The future of treating aging

Krystle Kalafut*, Morgan Janes, and Francesca Riccio-Ackerman

Edited by Ekaterina Titarenko and Grant A. Knappe

Article | Aug. 29 2022


DOI: 10.38105/spr.d97k21lnkj


  • The number of individuals above the age of 65 is increasing around the world, and an estimated one in four Americans will be aged 65 years or older by 2060
  • The ongoing demographic shift presents a public health challenge due to the increased risk of chronic diseases in older adults, necessitating adaptations to the current healthcare system
  • Research in the field of geroscience has identified a set of core underlying biological features of the aging process, referred to as the “hallmarks of aging”
  • Several promising interventions targeting the hallmarks of aging, including dietary restriction, as well as drugs approved for other disease indications, have been successful in extending health in animal models
  • Efforts to identify reliable biomarkers of the aging process, define the indication for use of geroscience-guided therapies, and determine appropriate clinical trial design will be instrumental in the translation of novel therapies to improve healthy longevity in humans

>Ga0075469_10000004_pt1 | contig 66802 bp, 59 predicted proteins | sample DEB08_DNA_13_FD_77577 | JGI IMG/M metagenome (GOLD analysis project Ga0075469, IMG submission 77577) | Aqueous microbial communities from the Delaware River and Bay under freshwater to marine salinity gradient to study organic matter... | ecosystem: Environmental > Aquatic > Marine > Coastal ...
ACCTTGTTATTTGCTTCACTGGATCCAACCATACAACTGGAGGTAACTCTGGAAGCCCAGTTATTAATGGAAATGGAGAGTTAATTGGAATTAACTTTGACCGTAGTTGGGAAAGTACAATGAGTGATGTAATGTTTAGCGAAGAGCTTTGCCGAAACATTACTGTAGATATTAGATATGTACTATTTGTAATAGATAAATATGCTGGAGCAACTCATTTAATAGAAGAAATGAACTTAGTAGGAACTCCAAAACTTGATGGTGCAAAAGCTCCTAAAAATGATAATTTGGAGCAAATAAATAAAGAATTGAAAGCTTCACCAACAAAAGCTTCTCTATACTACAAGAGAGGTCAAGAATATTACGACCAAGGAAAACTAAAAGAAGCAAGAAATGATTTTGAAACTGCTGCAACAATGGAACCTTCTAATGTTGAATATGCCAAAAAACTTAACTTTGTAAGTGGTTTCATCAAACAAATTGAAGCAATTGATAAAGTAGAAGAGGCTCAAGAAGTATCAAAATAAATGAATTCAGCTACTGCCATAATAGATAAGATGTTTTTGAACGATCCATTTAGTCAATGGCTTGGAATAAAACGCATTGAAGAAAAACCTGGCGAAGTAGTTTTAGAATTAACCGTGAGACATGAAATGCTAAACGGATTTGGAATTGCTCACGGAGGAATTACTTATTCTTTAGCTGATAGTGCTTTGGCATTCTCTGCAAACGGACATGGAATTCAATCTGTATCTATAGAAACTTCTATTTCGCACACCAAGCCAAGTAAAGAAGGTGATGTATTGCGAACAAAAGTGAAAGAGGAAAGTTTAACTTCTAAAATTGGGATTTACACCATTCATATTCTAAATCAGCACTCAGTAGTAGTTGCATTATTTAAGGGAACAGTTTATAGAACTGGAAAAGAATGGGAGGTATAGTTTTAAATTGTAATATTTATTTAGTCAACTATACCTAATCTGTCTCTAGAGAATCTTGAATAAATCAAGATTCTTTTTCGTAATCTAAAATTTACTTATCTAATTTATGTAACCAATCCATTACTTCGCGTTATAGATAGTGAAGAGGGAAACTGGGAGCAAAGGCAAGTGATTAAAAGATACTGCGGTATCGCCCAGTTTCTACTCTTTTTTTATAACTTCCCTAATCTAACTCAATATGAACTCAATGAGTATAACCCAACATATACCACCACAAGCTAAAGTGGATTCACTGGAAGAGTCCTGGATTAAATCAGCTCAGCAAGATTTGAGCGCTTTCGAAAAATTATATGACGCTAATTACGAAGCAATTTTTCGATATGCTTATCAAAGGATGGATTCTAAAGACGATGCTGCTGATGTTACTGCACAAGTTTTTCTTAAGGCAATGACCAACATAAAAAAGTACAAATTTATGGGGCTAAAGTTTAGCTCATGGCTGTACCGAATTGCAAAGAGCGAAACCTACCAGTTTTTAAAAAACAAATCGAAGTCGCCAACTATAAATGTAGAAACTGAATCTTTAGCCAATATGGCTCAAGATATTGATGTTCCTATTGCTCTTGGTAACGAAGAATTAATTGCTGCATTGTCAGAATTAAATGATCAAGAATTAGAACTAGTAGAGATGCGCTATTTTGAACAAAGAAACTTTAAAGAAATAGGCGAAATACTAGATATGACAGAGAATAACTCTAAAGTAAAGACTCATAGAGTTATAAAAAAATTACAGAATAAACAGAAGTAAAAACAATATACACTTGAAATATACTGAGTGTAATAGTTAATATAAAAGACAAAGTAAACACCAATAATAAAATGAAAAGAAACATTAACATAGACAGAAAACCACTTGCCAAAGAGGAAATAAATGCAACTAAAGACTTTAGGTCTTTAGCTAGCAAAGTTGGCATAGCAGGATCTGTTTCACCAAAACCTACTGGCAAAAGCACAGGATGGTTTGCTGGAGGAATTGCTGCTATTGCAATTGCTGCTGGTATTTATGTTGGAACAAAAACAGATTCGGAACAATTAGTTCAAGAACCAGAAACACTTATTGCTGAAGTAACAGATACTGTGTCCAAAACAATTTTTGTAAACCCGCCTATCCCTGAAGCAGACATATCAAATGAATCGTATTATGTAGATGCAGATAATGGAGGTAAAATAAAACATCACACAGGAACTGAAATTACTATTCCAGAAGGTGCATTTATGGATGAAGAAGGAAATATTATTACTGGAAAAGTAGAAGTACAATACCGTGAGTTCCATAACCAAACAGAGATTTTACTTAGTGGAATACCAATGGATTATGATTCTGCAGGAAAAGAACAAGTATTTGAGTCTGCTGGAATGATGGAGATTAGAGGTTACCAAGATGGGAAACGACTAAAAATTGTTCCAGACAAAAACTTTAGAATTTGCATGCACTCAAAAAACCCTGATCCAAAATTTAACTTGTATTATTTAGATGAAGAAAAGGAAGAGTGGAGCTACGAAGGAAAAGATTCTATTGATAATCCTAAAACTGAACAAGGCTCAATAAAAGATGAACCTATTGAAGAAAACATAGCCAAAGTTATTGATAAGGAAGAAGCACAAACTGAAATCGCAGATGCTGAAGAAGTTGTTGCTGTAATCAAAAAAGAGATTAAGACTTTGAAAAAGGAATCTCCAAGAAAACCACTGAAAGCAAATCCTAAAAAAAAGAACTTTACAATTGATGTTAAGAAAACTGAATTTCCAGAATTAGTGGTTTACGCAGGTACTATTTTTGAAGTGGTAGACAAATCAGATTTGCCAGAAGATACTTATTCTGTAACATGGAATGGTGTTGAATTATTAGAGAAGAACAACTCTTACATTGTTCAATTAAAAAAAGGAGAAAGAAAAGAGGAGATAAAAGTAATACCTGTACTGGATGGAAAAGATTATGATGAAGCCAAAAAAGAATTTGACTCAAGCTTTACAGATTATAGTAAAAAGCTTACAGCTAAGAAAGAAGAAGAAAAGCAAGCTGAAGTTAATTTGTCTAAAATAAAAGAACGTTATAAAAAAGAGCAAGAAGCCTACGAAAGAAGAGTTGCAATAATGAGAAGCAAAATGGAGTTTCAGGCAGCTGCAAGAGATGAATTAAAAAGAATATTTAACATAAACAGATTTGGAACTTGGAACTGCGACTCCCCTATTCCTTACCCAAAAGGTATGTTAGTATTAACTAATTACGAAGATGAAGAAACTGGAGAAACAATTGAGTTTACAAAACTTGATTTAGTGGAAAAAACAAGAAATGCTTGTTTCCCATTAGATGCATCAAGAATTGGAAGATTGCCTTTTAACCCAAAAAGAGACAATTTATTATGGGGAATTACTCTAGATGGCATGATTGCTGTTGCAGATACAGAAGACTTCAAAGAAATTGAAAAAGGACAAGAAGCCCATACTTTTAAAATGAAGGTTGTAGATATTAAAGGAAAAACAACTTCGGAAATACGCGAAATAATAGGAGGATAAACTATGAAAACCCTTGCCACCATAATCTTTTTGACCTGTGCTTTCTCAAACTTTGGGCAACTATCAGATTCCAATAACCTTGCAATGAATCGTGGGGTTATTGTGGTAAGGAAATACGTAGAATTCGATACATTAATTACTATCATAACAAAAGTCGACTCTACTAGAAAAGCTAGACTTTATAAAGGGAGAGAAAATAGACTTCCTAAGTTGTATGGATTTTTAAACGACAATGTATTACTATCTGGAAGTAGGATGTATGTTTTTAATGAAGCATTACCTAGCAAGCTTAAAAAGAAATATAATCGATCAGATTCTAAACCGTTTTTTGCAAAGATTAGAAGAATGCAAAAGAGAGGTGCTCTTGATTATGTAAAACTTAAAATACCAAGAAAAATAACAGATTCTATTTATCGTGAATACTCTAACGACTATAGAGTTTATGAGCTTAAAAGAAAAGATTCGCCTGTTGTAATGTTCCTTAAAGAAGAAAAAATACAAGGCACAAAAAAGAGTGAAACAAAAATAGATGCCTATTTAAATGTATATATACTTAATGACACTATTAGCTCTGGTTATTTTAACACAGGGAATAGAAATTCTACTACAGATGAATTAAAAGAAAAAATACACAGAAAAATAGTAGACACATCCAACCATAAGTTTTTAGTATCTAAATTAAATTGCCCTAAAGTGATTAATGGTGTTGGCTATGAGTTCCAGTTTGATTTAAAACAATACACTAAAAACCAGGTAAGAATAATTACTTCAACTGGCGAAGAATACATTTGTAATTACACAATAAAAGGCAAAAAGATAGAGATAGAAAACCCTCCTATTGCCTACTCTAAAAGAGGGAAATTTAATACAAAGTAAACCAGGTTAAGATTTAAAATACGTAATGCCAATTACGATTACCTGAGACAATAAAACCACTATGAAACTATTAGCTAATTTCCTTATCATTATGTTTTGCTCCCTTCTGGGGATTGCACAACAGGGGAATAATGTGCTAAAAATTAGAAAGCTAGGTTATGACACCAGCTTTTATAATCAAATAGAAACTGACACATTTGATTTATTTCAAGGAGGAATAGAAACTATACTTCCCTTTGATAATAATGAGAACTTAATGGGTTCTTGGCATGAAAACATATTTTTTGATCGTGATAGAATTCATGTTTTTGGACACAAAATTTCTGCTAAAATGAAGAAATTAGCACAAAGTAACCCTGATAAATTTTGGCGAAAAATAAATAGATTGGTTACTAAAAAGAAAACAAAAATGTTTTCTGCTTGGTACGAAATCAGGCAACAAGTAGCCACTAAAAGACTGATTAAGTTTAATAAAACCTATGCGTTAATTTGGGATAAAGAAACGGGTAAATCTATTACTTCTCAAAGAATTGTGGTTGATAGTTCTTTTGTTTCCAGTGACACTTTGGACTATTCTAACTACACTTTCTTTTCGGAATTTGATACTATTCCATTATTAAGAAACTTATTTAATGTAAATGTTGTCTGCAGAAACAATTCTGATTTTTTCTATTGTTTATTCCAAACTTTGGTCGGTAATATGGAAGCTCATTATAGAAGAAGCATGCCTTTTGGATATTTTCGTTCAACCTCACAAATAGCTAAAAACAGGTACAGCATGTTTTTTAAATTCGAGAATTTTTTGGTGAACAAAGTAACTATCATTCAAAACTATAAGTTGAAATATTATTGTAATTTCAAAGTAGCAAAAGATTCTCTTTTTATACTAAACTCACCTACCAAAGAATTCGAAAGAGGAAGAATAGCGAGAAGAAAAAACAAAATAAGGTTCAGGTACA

Article Summary

The number of adults aged 65 and older in the United States and globally is expected to nearly double in size by 2050. It will be necessary to devise strategies spanning the science, healthcare, and regulatory sectors to support the growing number of older adults and adapt to the changes of population aging. Given the greater disease risk in older individuals, this population shift also presents new opportunities for research and development of both preventive and therapeutic interventions that target a wide range of chronic conditions. Many previous articles have focused on the advantages and drawbacks of classifying aging as a disease, which we briefly summarize. Then, we focus on the discussion of actionable steps to adapt the healthcare system and clinical regulatory frameworks to support research in geroscience, develop novel therapeutics that delay the biological aging process, and promote the translation of these therapies to patients.

Open Access


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Krystle Kalafut

Department of Molecular Metabolism, Harvard T. H. Chan School of Public Health, Boston, MA, United States

Morgan Janes

Harvard-MIT Division of Health Sciences and Technology, Massachusetts Institute of Technology, Cambridge, MA, United States

Francesca Riccio-Ackerman

Biomechatronics Group, Media Lab, Massachusetts Institute of Technology, Cambridge, MA

K. Lisa Yang Center for Bionics, Massachusetts Institute of Technology, Cambridge, MA